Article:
An odd question in mathematics that always seems to creep up on us is, “What is in between those numbers?” That is to say, we learn early on that the fractions are between the whole numbers. Later on, we learn that some numbers, the so-called irrational numbers, are wedged between the fractions. Of course, we learn later on that there are actually more of those irrational numbers than real ones, but who is counting?

The irrational break down even further. Some, called algebraic numbers, are the answers to complicated polynomial equations. Oddly, those are comparatively simple to find, and surprisingly, there are only countably infinite algebraic numbers. To be an algebraic number, all you need it to be the answer to a polynomial equation with rational coefficients.

Finally, between and around all the algebraic numbers is the largest class of real numbers, and surprisingly, the hardest to find: the transcendental numbers.

**Transcendental Numbers**

Transcendental numbers are, by definition, irrational. They are also hard to find. Even when you find one, it is often hard to prove that the number you found is actually transcendental.

Two numbers commonly worked with in high level mathematics, pi and *e*, are both transcendental. That means that there is no polynomial that has either of those numbers as an answer. They somehow fit between all of the answers that we learn to find in an algebra class. These amazing numbers are very hard to find, yet more numerous than any other class of number.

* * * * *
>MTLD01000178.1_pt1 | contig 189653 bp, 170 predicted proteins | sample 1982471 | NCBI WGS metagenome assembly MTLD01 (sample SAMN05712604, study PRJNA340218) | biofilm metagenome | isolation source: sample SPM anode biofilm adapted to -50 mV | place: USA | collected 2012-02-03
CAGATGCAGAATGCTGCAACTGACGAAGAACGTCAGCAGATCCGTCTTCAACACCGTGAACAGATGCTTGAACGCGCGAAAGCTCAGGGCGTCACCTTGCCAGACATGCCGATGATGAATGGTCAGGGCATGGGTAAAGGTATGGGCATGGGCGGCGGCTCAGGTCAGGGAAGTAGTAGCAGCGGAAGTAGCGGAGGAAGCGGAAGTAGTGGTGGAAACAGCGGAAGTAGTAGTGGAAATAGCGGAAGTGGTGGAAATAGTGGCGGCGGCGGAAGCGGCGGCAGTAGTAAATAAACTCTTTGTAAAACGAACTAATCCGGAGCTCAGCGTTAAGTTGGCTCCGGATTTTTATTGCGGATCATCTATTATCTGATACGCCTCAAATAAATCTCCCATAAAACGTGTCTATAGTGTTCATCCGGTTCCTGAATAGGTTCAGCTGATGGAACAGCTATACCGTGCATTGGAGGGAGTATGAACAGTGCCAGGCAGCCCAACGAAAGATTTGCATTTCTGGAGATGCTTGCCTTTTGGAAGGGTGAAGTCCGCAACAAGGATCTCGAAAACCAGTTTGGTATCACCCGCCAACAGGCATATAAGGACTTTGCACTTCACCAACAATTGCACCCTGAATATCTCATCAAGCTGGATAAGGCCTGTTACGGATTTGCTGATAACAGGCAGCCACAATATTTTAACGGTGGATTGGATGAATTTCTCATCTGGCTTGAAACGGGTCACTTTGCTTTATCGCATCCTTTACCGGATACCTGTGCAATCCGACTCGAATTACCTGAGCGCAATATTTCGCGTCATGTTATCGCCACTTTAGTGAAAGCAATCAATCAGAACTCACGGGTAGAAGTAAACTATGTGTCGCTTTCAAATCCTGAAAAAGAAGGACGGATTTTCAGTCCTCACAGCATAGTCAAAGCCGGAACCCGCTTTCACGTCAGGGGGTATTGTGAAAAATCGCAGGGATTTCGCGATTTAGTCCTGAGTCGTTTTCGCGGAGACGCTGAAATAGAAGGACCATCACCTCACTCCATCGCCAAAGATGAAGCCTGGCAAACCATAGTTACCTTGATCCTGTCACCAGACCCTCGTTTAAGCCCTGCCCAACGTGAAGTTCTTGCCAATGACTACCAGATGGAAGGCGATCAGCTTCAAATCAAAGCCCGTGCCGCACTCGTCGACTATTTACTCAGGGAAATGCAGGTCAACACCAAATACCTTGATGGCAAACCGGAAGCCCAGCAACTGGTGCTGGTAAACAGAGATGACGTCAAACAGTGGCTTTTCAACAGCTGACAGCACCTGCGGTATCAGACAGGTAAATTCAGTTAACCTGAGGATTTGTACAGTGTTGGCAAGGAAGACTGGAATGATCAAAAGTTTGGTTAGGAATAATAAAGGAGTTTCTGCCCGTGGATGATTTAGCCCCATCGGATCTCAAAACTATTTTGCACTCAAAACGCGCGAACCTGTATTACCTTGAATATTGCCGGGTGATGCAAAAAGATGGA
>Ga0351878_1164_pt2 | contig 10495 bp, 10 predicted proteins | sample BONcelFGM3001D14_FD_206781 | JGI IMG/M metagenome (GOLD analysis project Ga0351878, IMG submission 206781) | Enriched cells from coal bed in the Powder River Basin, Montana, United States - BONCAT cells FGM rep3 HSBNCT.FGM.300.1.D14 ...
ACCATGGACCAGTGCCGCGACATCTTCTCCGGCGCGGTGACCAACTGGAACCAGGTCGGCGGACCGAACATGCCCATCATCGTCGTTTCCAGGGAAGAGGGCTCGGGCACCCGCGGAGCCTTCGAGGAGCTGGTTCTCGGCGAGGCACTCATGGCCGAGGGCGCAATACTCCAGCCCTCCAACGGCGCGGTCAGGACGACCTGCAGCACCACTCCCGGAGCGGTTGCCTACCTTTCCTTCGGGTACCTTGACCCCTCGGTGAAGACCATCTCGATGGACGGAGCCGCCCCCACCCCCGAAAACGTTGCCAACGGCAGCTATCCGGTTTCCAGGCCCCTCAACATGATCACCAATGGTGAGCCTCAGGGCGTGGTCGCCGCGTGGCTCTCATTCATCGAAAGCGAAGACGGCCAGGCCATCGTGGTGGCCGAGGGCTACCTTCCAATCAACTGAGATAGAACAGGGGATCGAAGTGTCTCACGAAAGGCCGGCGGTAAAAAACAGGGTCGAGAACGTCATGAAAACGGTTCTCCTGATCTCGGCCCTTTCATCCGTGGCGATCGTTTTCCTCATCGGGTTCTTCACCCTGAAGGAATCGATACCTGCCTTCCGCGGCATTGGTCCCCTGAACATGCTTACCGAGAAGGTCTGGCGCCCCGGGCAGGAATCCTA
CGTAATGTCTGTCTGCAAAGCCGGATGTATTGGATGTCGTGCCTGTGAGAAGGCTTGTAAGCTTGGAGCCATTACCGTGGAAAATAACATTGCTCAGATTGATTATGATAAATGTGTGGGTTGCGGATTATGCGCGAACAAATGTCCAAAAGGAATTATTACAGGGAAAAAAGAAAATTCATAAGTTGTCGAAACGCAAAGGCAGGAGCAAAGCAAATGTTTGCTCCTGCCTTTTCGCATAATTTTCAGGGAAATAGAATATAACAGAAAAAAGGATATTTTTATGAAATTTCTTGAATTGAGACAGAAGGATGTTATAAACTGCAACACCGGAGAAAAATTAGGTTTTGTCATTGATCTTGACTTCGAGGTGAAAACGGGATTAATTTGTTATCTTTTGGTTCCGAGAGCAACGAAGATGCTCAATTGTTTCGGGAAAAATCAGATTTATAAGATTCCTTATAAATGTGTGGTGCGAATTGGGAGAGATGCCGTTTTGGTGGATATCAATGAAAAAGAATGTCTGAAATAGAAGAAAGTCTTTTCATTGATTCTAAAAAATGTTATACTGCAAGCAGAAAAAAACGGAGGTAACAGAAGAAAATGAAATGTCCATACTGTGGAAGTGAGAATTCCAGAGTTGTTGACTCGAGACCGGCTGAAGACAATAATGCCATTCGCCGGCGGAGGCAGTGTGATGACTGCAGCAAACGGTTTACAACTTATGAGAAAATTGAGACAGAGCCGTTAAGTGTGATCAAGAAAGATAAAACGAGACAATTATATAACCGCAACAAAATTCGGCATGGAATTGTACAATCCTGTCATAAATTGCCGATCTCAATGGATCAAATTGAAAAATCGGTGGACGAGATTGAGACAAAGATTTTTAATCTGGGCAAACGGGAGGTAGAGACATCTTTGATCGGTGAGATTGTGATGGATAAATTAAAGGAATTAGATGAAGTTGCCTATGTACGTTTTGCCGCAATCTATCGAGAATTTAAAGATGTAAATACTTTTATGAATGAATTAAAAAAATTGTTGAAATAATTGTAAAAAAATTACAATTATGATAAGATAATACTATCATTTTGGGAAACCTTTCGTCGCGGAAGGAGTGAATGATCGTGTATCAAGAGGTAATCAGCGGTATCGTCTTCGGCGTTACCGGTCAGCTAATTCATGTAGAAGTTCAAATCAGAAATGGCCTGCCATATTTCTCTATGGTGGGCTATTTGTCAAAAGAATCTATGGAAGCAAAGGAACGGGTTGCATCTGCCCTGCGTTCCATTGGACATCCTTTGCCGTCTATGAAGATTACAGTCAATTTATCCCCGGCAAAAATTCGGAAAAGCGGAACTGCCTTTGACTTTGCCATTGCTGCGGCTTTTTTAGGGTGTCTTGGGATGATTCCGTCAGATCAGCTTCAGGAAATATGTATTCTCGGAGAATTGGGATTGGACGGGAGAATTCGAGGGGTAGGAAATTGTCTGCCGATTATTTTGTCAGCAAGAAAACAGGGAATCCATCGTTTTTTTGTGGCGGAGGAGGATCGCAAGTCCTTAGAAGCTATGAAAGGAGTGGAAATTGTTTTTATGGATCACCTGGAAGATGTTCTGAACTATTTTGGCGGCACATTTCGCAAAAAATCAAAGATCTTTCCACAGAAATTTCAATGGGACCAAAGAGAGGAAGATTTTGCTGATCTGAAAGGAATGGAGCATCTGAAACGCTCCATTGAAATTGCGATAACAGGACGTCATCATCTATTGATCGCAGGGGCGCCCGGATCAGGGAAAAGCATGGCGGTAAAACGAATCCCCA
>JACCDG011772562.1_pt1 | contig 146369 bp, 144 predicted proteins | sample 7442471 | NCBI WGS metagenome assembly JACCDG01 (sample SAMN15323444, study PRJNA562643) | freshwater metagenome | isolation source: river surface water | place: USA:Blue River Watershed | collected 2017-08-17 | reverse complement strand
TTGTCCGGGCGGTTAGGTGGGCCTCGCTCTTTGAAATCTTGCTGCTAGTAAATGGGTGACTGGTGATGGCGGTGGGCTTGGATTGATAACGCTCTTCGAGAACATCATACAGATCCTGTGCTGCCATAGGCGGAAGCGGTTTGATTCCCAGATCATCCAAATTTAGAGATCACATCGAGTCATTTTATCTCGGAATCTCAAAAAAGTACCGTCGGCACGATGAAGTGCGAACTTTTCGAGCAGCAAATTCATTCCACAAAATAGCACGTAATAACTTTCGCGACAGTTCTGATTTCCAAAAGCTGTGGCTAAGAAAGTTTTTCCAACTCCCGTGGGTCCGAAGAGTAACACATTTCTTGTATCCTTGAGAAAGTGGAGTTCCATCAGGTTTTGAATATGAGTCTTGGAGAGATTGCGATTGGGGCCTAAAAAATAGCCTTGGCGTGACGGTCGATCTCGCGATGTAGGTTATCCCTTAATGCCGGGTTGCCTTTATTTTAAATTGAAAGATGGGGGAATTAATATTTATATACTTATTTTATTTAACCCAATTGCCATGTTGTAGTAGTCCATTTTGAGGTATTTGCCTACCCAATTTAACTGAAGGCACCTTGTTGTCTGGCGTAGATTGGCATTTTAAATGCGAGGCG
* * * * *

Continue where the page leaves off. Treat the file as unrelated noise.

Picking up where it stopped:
**Making a Transcendental Number**

If you want another example, the Gelfond-Schneider Theorem gives us an easy way to find them. Originally proposed as Hilbert’s Seventh Problem for the then-coming 20th century, it showed that any rational number, such as your birthday, raised to an irrational power, like “the square root of two” or pi, is transcendental.

The number that your calculator outputs when you put that in is undiscoverable through algebraic means as the solution to a polynomial with rational coefficients. It may not sound like much, but it is very important to number theory.

**Using Transcendental Numbers**

Most times, you will use a transcendental number without even realizing it. Pi and *e* are ubiquitous in our calculations and you can’t avoid them. Most other transcendental numbers are unlikely to appear in your daily life. The existence of them is important mostly for providing the “filler” on the number line. Despite the fact that you might never find them, they are the most numerous class of real number, and they fill in the gaps between all of the others.

**The Importance of Transcendental Numbers**

For mathematicians, these numbers provided answers to problems that were centuries old. The classic “square the circle” construction, where a person armed with the classic geometry tools of a compass and straight edge had to make a square with the same area as a given circle, was found to be a fool’s errand. It is simply impossible without taking an infinite number of steps. This was found in 1882, though the problem dated back to around 500 B.C. with Anaxagoras.

Unlikely connections like these are all over mathematics, and it is for these reasons that we continue to push into strange spaces, examining numbers that seem almost pointless to the young algebra student. Who knows where our next great discovery will be, or how transcendental numbers will play a role?

**Sources:**

Wolfram-Mathworld: Transcendental Number

Wolfram-Mathworld: Gelfond’s Theorem

Wolfram-Mathworld: Circle Squaring